It’s very literally off the charts.
The United States is facing an imminent surge in unemployment insurance claims that threatens to completely swamp the system for claiming and paying benefits.
The surge is so unprecedented in historical terms that it essentially defies efforts to forecast where the economy may go in the future, and underscores the extent to which the looming coronavirus recession is completely different in its mechanics from the 2008 Great Recession but potentially even more severe in its impact.
In Pennsylvania, for example, reports from the state’s Department of Labor and Industry suggest that they’ll see at least 121,000 new unemployment claims this week. By contrast, there were about 281,000 new claims across the entire country last week, which itself was a rise from the previous week’s level of 211,000 claims.
The Trump administration was so alarmed by the dribs and drabs of data leaking out from state agencies that it’s asked states to stop talking about the claims they are seeing until the full federal report comes out on Thursday. Meanwhile, a Goldman Sachs research note by David Choi projects based on what’s already leaked out that new claims will reach 2.25 million when that report is finalized — a number that completely shatters all records.
We’re in uncharted territory
Here’s a chart of weekly initial unemployment claims dating all the way back to 1967 compared with the Goldman Sachs estimate of 2.25 million — a spike so large that if it comes to pass will ruin the scaling of future unemployment claims charts. Below is an adaptation of a chart by Andy Kiersz of Business Insider:
That doesn’t necessarily mean that aggregate unemployment will reach unprecedented territory. In a separate analysis, Goldman’s Jan Hatzius estimates that unemployment will peak at around 9 percent — in part because he’s counting on a significant fiscal stimulus — which would be very bad but still somewhat lower than the peaks reached in October 2009 or December 1982.
Nevertheless, the fact that we have never seen an increase in unemployment as rapid as the one we seem to be facing means that all our efforts to predict what will happen next are largely guesswork. Recessions have happened in the past, but they come on slowly. The kind of sudden stop in economic activity that we are looking at is well outside the realm of anything we’ve experienced. And it’s going to break the unemployment insurance system unless Congress takes some quick steps to inject funds and change the rules.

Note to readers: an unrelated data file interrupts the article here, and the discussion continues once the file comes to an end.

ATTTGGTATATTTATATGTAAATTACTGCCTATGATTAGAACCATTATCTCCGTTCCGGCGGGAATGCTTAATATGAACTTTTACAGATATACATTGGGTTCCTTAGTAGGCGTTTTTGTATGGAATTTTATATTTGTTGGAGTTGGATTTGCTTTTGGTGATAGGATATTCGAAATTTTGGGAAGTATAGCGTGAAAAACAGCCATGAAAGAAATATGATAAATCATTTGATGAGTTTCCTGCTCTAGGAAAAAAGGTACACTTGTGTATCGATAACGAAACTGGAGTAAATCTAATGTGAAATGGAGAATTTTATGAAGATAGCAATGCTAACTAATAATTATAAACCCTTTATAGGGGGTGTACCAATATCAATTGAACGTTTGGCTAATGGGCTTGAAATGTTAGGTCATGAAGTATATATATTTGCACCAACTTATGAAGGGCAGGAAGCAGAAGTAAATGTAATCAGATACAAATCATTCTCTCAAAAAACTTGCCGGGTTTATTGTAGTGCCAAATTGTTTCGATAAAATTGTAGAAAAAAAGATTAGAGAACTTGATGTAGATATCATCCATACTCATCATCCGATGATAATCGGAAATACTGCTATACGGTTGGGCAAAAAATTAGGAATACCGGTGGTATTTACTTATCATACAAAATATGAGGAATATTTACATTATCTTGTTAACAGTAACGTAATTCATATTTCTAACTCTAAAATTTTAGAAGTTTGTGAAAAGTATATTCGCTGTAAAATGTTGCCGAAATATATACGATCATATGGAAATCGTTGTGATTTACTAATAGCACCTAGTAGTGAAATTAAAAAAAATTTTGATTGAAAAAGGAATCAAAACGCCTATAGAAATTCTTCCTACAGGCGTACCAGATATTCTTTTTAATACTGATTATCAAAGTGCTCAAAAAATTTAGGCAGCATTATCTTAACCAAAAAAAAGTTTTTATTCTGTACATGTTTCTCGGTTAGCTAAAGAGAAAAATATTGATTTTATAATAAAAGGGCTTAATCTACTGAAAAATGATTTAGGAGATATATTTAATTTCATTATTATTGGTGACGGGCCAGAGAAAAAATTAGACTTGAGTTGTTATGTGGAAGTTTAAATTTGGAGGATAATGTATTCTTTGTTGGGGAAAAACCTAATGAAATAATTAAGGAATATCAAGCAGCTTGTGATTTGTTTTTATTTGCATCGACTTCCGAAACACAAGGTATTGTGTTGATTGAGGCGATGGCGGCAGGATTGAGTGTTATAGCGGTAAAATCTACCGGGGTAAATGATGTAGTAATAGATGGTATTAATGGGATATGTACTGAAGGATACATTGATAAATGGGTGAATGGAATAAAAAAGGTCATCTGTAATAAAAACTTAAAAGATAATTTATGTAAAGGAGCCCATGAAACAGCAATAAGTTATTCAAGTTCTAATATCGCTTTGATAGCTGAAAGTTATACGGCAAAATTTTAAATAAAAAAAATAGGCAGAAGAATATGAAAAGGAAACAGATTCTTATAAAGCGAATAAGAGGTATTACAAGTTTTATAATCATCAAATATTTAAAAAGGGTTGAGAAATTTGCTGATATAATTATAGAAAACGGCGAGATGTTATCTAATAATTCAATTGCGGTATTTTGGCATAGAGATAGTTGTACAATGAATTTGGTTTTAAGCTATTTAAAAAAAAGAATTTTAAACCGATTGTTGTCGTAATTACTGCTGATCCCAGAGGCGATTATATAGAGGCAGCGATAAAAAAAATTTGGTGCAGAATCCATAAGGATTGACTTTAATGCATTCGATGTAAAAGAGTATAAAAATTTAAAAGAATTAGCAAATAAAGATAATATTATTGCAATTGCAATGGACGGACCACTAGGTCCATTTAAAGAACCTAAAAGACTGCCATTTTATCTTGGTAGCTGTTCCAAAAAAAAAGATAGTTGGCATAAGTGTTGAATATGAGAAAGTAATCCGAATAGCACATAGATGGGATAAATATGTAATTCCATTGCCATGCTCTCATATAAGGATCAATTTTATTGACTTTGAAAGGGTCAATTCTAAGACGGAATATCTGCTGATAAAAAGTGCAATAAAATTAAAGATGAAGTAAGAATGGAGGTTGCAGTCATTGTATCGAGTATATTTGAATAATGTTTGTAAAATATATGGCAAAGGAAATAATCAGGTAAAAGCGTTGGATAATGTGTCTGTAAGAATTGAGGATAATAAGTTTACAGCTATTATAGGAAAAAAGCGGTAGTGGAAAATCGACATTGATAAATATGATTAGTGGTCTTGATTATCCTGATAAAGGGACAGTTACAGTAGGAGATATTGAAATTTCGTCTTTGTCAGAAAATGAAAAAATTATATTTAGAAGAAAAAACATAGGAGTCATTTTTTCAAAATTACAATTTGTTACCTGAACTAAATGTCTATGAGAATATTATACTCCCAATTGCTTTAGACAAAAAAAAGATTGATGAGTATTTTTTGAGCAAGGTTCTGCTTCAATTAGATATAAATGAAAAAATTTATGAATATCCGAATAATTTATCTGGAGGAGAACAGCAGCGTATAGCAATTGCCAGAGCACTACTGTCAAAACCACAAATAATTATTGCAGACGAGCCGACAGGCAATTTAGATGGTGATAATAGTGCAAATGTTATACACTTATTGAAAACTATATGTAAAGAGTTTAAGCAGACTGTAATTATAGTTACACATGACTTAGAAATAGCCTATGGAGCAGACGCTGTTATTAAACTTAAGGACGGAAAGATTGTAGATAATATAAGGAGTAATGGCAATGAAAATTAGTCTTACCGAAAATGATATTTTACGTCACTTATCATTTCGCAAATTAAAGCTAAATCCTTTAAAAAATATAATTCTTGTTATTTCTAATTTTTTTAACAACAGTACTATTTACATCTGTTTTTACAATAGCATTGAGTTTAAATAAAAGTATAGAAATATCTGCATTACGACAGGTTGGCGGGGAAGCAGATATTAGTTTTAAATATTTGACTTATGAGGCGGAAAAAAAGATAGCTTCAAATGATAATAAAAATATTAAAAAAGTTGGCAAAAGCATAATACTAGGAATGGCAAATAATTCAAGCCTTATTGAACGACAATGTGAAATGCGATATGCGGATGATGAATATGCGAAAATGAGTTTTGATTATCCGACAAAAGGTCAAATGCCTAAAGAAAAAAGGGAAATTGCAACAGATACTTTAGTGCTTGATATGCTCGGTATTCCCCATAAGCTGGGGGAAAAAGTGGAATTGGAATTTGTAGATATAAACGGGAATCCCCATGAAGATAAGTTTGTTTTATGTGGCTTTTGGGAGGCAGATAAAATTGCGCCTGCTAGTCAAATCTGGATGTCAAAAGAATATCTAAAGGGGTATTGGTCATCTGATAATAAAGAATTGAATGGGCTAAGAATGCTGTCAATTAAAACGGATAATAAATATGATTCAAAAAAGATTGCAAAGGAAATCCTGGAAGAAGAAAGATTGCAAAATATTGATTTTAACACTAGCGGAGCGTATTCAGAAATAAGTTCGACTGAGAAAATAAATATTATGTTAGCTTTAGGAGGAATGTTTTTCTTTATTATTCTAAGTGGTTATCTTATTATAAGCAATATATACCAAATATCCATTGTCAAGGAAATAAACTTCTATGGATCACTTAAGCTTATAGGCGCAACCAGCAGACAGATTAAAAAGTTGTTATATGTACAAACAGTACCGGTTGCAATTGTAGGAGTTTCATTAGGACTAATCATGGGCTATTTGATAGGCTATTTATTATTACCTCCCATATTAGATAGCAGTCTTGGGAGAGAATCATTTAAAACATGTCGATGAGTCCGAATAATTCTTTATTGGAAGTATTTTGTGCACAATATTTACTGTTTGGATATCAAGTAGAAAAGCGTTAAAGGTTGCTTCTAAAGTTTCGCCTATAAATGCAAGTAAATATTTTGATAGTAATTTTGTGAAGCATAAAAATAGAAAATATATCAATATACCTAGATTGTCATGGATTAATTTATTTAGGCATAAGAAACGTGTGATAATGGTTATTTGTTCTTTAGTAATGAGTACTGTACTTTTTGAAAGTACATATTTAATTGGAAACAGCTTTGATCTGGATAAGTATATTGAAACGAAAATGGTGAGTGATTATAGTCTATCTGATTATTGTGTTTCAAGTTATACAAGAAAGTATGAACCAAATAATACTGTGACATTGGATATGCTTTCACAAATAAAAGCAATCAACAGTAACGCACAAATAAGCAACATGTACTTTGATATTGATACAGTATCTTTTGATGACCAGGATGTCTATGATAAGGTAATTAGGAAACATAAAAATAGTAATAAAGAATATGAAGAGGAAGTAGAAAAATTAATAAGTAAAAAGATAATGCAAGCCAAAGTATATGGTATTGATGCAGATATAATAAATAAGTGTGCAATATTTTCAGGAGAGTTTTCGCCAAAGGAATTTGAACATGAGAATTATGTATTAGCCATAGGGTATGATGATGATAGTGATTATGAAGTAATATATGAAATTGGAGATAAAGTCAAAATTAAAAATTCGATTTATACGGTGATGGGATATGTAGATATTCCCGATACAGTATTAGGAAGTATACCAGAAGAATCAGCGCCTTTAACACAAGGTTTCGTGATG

Traditional unemployment insurance won’t work
Unemployment insurance systems are run by state governments with a mix of state and federal money and governed by some federal rules with considerable state discretion.
But broadly speaking, the way unemployment insurance works is that if you have a job then you and your employer pay into a fund. That fund then pays out benefits to people who lose their jobs. The benefits, by design, are only a fraction of the beneficiary’s usual earnings, are conditional on providing evidence that he or she is actively seeking a new job, and are only paid out for a limited span of time.
Basically, the system does a great job of helping individuals cope with the reality that in a healthy market economy there are always some businesses somewhere that are failing. Thanks to unemployment insurance, if your employer goes under you have a cushion while you go find another job — but the program is deliberately stingy to make sure you go out and get another one. During big recessions, Congress normally acts to extend the time limit in order to recognize that even diligent job-seekers will have trouble getting new work quickly.